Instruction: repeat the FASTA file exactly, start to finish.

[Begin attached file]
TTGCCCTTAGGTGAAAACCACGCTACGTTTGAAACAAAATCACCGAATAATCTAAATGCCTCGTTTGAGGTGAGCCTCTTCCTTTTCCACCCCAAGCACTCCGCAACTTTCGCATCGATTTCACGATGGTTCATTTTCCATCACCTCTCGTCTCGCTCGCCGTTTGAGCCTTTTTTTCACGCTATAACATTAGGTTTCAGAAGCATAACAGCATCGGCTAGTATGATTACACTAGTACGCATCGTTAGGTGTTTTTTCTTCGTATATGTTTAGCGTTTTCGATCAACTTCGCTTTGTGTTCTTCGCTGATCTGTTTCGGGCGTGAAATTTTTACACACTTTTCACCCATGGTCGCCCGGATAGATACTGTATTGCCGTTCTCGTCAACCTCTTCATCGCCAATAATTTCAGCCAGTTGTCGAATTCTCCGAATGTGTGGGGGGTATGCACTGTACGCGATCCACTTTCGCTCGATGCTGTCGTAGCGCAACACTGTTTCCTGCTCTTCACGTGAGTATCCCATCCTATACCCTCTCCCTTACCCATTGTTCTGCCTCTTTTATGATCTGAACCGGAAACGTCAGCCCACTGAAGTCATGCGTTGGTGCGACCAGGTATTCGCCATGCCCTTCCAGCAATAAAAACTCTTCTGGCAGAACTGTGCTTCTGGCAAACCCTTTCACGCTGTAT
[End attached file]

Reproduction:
TTGCCCTTAGGTGAAAACCACGCTACGTTTGAAACAAAATCACCGAATAATCTAAATGCCTCGTTTGAGGTGAGCCTCTTCCTTTTCCACCCCAAGCACTCCGCAACTTTCGCATCGATTTCACGATGGTTCATTTTCCATCACCTCTCGTCTCGCTCGCCGTTTGAGCCTTTTTTTCACGCTATAACATTAGGTTTCAGAAGCATAACAGCATCGGCTAGTATGATTACACTAGTACGCATCGTTAGGTGTTTTTTCTTCGTATATGTTTAGCGTTTTCGATCAACTTCGCTTTGTGTTCTTCGCTGATCTGTTTCGGGCGTGAAATTTTTACACACTTTTCACCCATGGTCGCCCGGATAGATACTGTATTGCCGTTCTCGTCAACCTCTTCATCGCCAATAATTTCAGCCAGTTGTCGAATTCTCCGAATGTGTGGGGGGTATGCACTGTACGCGATCCACTTTCGCTCGATGCTGTCGTAGCGCAACACTGTTTCCTGCTCTTCACGTGAGTATCCCATCCTATACCCTCTCCCTTACCCATTGTTCTGCCTCTTTTATGATCTGAACCGGAAACGTCAGCCCACTGAAGTCATGCGTTGGTGCGACCAGGTATTCGCCATGCCCTTCCAGCAATAAAAACTCTTCTGGCAGAACTGTGCTTCTGGCAAACCCTTTCACGCTGTAT